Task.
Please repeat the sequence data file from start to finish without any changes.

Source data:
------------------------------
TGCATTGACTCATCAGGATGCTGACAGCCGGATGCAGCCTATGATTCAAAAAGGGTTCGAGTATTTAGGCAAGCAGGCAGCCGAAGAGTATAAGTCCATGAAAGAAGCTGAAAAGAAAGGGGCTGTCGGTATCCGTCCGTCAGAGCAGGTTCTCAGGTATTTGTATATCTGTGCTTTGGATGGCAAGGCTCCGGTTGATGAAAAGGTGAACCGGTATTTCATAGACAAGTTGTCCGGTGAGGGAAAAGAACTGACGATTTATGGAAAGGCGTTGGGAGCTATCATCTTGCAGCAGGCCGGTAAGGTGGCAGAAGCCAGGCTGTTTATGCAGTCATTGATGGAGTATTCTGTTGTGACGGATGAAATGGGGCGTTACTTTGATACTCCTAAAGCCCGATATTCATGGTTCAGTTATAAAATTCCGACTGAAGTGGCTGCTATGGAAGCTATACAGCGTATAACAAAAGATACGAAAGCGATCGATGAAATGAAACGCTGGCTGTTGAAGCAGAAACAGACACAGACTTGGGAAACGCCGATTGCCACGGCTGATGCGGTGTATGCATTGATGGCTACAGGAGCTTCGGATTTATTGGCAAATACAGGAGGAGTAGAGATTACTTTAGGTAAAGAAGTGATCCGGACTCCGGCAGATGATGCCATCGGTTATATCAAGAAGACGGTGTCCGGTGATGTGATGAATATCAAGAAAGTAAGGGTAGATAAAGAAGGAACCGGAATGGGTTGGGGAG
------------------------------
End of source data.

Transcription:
TGCATTGACTCATCAGGATGCTGACAGCCGGATGCAGCCTATGATTCAAAAAGGGTTCGAGTATTTAGGCAAGCAGGCAGCCGAAGAGTATAAGTCCATGAAAGAAGCTGAAAAGAAAGGGGCTGTCGGTATCCGTCCGTCAGAGCAGGTTCTCAGGTATTTGTATATCTGTGCTTTGGATGGCAAGGCTCCGGTTGATGAAAAGGTGAACCGGTATTTCATAGACAAGTTGTCCGGTGAGGGAAAAGAACTGACGATTTATGGAAAGGCGTTGGGAGCTATCATCTTGCAGCAGGCCGGTAAGGTGGCAGAAGCCAGGCTGTTTATGCAGTCATTGATGGAGTATTCTGTTGTGACGGATGAAATGGGGCGTTACTTTGATACTCCTAAAGCCCGATATTCATGGTTCAGTTATAAAATTCCGACTGAAGTGGCTGCTATGGAAGCTATACAGCGTATAACAAAAGATACGAAAGCGATCGATGAAATGAAACGCTGGCTGTTGAAGCAGAAACAGACACAGACTTGGGAAACGCCGATTGCCACGGCTGATGCGGTGTATGCATTGATGGCTACAGGAGCTTCGGATTTATTGGCAAATACAGGAGGAGTAGAGATTACTTTAGGTAAAGAAGTGATCCGGACTCCGGCAGATGATGCCATCGGTTATATCAAGAAGACGGTGTCCGGTGATGTGATGAATATCAAGAAAGTAAGGGTAGATAAAGAAGGAACCGGAATGGGTTGGGGAG